Since the early 19th century, inventors had been tinkering with various methods of using electricity to produce light. The New York Times first wrote of the technology on April 15, 1858. That day, âOur Own Correspondentâ in Havana described celebrations of Holy Week that included âan electric lightâ cast across the harbor ârevealing the name of Queen Isabel.â
But electricity for light at home was still theoretical. By the 1870s, natural gas was the most up-to-date method for residential lighting. It was a dying technology.
On Oct. 27, 1878, The Times published an article about the declining stock of gas companies, and there was no mistaking the reporterâs delight at their predicament. They were described in terms that today might be used by an angry customer.
âWhat gas companies have always been is a matter of common notoriety,â the article read. âNo monopoly could be more close, complete, and arrogant than theirs.â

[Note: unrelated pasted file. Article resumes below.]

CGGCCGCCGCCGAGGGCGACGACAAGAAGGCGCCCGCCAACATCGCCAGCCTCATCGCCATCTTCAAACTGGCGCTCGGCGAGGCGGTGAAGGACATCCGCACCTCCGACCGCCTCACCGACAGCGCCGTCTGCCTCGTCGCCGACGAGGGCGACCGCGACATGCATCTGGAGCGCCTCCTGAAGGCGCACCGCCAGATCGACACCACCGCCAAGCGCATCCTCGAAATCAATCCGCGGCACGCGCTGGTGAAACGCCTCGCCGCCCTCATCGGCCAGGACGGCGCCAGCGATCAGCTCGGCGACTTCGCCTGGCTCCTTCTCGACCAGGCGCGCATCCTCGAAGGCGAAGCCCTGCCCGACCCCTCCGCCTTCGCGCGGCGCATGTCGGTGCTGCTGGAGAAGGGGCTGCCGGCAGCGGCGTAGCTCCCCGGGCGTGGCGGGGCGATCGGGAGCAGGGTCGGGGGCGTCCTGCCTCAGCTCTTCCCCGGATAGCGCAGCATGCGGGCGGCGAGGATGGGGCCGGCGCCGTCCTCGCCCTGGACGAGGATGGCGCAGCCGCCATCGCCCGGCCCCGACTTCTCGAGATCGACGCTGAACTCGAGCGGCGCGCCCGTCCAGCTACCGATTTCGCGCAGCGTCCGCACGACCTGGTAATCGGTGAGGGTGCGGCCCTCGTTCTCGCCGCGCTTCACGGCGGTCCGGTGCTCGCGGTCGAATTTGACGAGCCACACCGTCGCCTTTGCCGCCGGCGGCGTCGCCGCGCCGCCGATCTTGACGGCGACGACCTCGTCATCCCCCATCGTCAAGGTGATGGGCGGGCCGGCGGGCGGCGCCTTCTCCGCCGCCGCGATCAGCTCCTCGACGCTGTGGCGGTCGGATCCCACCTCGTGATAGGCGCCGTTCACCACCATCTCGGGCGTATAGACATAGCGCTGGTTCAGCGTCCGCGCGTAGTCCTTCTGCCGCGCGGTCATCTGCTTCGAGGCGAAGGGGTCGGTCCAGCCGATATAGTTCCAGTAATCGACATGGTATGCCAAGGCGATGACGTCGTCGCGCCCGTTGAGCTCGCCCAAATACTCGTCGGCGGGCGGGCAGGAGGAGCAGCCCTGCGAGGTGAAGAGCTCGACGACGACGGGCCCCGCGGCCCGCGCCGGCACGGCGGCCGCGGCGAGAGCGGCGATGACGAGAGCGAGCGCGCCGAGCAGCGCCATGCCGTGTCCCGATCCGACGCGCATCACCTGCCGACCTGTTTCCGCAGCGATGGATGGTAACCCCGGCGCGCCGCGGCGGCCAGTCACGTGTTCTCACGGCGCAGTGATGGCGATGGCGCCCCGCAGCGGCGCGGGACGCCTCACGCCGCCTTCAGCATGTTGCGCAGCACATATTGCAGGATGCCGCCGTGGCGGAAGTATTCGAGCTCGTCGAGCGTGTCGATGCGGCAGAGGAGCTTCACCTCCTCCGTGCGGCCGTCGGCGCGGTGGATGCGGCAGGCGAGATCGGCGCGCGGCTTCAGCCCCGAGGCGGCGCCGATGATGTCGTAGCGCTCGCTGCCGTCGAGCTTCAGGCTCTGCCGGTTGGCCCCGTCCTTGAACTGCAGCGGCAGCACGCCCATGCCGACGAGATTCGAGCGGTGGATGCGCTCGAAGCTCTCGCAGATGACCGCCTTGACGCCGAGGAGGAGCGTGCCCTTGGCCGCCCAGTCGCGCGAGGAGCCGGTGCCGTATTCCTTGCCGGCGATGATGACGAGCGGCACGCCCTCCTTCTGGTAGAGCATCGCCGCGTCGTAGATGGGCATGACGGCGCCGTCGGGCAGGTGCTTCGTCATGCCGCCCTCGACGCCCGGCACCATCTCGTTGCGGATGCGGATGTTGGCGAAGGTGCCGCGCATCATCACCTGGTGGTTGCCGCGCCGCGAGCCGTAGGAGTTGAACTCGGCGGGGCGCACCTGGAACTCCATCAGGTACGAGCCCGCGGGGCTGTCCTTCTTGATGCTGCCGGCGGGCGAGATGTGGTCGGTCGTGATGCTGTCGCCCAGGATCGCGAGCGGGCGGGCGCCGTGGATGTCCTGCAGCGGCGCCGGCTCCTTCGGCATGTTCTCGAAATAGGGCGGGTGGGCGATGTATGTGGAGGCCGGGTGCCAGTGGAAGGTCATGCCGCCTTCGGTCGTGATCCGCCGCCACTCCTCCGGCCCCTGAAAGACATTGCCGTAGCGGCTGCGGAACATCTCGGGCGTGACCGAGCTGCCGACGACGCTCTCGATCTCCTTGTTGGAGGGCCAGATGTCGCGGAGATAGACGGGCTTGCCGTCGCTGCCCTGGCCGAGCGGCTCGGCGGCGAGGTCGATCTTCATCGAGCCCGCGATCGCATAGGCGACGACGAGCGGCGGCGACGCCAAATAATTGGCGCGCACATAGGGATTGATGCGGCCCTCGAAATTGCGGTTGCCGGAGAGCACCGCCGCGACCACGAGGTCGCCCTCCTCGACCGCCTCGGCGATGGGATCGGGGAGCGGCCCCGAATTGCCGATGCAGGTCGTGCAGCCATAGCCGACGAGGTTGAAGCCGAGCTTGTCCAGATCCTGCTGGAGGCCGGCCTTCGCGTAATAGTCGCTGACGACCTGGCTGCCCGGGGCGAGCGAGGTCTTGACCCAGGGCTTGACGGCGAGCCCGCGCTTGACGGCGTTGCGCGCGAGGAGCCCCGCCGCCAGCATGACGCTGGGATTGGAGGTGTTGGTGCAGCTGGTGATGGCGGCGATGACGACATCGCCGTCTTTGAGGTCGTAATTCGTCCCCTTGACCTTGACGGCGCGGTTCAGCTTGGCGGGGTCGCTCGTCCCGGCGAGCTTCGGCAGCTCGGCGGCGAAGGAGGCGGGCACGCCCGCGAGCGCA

But help was perhaps on the way: âAs for the electric light, it is in the stages of development. The methods of managing it need simplifying and its glare must be greatly modified before it can come into use for ordinary purposes. The gas companies, at all events, have reason for anxiety.â
It was the first time that The Times mentioned electric lights for residential use.
The first full description of a light bulb appeared on Oct. 30, 1878. âAn interesting exhibition of a new electric light,â it began, âwas given by the Electro-Dynamic Light Company yesterday afternoon at the corner of Elm and Walker streets. The new light is the invention of W. E. Sawyer of this City, and Albon Man, of Brooklyn.
âIt is a very simple affair, consisting of a small pencil of carbon a little larger than an ordinary pin, connected by wires with an electric-machine and inclosed in a hermetically sealed glass globe, which is filled with pure nitrogen gas.â
The Times first mentioned Thomas Edisonâs light bulb the same day, on page 4: âThe result of Mr. Edisonâs experiments with the electric light, which he is confident of being able to divide and distribute in such a way as to make it available for all the ordinary purposes of illumination, is awaited with great interest.â